Can a bus station be an art gallery? Can it double as a theater? What about a teaching kitchen? The answer is yes.
This week, we are getting artwork ready to be displayed on the screens we have installed in five CDTA bus stations on Central Avenue. This program, a partnership between the Central Avenue Business Improvement District and CDTA provides for the installation of screens in some of the busiest bus stations on Central Avenue in order to broadcast arts programming submitted by local artists.
Do you know what that means?
It means we’ve gotten to spend all week being immersed in artist submissions. Poetry. Collages. Paintings. Sculptures. Photography. We are reviewing all the work, and then, building short presentations of each artist’s work, in order to build a cohesive program that will be shown to the public in each of the bus stations, effectively making them into public art spaces.
We’ve been using video editing software to create these short, multimedia presentations all week–and having so much fun! “Let’s add a little music here. Let’s zoom in here, so you can see where this detail is coming from. We need a credit sequence that highlights who the models are. We want this title to come in later, so it doesn’t interfere with the image.” And so on, and so on.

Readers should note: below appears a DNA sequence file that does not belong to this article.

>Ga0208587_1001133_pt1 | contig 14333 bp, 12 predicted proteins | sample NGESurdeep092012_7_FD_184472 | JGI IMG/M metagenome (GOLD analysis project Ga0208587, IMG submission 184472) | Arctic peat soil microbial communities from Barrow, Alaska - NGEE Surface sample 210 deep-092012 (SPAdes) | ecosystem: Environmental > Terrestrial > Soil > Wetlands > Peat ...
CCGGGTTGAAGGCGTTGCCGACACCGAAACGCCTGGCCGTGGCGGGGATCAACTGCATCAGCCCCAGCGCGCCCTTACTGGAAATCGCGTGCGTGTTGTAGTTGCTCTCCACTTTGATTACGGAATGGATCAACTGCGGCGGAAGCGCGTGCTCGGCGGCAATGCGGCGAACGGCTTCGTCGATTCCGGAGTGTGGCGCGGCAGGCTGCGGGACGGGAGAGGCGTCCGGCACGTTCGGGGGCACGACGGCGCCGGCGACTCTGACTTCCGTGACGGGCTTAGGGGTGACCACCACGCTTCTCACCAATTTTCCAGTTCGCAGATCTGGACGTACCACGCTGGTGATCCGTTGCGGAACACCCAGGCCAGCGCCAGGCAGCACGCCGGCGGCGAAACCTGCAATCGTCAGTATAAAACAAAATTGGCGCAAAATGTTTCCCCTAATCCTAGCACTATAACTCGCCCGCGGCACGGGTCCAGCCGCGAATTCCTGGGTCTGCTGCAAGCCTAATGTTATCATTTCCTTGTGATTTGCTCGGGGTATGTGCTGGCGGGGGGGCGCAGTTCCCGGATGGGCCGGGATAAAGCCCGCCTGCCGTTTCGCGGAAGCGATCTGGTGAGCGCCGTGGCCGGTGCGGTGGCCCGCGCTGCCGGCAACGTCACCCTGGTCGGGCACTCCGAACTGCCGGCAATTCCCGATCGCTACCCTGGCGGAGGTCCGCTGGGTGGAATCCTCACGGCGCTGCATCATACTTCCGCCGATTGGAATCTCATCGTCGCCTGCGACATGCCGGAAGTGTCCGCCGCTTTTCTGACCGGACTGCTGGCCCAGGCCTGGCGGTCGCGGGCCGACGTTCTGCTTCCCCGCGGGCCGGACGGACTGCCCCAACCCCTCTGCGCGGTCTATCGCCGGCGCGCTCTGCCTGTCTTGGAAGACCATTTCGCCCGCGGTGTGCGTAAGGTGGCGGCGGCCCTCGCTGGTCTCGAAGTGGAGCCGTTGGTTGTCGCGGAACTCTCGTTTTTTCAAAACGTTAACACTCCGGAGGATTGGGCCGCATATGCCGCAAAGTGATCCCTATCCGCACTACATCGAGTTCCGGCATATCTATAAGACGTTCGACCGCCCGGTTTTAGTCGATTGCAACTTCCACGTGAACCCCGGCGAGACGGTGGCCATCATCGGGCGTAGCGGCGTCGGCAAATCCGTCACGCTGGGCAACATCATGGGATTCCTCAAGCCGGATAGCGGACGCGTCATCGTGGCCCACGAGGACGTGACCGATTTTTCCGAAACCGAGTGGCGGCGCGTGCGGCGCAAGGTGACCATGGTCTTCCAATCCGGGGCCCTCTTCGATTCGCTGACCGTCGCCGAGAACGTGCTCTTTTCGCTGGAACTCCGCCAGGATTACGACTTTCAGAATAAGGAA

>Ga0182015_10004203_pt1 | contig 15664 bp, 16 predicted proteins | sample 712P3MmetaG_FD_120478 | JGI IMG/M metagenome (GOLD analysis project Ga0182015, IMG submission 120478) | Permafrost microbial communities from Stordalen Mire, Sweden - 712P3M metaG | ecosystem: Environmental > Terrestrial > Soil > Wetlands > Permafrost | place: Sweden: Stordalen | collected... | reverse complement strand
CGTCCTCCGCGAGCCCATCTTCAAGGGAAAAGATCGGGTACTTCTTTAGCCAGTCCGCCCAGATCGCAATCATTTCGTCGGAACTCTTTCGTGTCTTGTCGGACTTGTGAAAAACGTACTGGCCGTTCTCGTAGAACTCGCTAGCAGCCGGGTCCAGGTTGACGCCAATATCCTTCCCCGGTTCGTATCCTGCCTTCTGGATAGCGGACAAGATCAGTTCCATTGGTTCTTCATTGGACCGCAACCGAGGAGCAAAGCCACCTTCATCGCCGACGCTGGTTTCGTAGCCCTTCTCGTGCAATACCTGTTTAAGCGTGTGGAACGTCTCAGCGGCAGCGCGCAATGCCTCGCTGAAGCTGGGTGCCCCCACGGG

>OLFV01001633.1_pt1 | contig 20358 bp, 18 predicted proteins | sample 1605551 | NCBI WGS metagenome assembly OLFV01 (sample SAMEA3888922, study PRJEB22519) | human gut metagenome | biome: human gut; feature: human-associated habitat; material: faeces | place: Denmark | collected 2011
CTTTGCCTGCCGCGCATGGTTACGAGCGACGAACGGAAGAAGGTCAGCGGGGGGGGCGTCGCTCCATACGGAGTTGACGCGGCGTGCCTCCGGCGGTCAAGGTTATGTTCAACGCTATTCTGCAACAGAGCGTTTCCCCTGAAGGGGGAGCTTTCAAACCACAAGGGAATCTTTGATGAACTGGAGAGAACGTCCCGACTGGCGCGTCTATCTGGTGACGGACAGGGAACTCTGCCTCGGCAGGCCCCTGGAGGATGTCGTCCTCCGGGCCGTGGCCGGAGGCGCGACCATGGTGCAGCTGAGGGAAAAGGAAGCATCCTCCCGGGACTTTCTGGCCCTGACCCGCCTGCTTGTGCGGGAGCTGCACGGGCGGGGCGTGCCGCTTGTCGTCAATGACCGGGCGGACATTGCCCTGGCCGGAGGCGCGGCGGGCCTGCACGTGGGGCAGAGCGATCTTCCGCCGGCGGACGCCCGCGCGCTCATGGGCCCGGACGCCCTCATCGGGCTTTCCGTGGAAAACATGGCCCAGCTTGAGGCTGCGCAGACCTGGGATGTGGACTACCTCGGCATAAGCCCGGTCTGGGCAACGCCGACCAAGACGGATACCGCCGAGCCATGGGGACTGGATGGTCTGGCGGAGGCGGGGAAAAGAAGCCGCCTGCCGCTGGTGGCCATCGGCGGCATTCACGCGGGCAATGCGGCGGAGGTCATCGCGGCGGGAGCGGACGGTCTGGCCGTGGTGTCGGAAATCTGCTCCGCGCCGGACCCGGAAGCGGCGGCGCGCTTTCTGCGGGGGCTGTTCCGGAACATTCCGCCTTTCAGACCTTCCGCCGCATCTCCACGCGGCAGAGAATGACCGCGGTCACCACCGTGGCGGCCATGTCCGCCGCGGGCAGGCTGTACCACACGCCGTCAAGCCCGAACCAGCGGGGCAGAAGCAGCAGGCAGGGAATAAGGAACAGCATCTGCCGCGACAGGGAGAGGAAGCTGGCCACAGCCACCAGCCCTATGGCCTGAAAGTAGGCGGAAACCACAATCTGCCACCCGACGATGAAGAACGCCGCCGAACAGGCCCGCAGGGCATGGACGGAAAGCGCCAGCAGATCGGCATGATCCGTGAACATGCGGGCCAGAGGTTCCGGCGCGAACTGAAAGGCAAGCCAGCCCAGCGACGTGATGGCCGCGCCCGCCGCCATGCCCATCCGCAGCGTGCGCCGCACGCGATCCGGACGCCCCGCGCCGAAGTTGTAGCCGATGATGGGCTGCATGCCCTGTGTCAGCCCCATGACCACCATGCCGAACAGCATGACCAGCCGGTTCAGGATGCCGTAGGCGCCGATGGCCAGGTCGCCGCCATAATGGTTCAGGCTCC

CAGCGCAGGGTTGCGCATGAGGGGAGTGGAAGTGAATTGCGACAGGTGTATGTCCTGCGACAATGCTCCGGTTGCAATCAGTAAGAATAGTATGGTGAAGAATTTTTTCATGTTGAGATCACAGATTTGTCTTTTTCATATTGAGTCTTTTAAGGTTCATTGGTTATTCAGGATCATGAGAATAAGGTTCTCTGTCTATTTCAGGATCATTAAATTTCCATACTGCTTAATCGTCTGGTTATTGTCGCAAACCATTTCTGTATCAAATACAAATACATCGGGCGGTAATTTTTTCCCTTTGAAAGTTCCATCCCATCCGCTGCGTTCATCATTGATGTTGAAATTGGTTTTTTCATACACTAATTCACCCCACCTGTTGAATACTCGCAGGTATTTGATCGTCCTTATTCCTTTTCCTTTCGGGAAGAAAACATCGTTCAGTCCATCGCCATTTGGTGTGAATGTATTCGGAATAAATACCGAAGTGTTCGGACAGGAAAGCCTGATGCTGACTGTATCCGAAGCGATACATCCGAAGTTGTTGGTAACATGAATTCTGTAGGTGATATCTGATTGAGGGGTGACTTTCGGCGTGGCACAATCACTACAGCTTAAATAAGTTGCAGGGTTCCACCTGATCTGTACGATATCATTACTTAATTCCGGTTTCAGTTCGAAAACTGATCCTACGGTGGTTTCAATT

As each new presentation comes together, we get more and more excited about when this program will go live, streaming this content onto screens across the district. People will be sitting alone on the bench, waiting for the bus, getting serenaded by the thoughtful lines of poetry created by Daniel Summerhill and Neeco Piper. They’ll be done with work, heading home, thinking about what to make for dinner, or how to get their laundry done before bed, and then be given a short unexpected break from that to-do list, because there will be Joan Lezette-Miller’s photographs, transporting them to sunrise on a Claverack hillside or Treha Myth Downey’s carefully orchestrated flowerscapes taking them from the mundane to the sublime. They’ll see celebrations of Albany’s Boxing Club and local farms, brought to them by YouthFX, a Grand Street Community Arts program that puts cameras in the hand’s of the city’s youth. They’ll even be treated to dance performances by the city’s resident troupes.
It’s a big undertaking, and one we’ll continue to tinker with. Each new submission fills us with more hope for this city’s future. We are gifted with so many talented artists, and they offer so much energy. Now, finally, we will be able to bring all of that energy together in one place–Central Avenue.
The launch event for this new Transit Art program will take place on October 20, at 1pm at the bus station in front of the Linda, WAMC’s Performing Arts Studio, located at 339 Central Avenue. Stop by, see the unveiling of the new specially-designed screens, and meet the artists who are contributing to this new vision.
Want to submit work? Please contact the Central Avenue Business Improvement District to learn more about how to make your artwork part of it. (518) 462-4300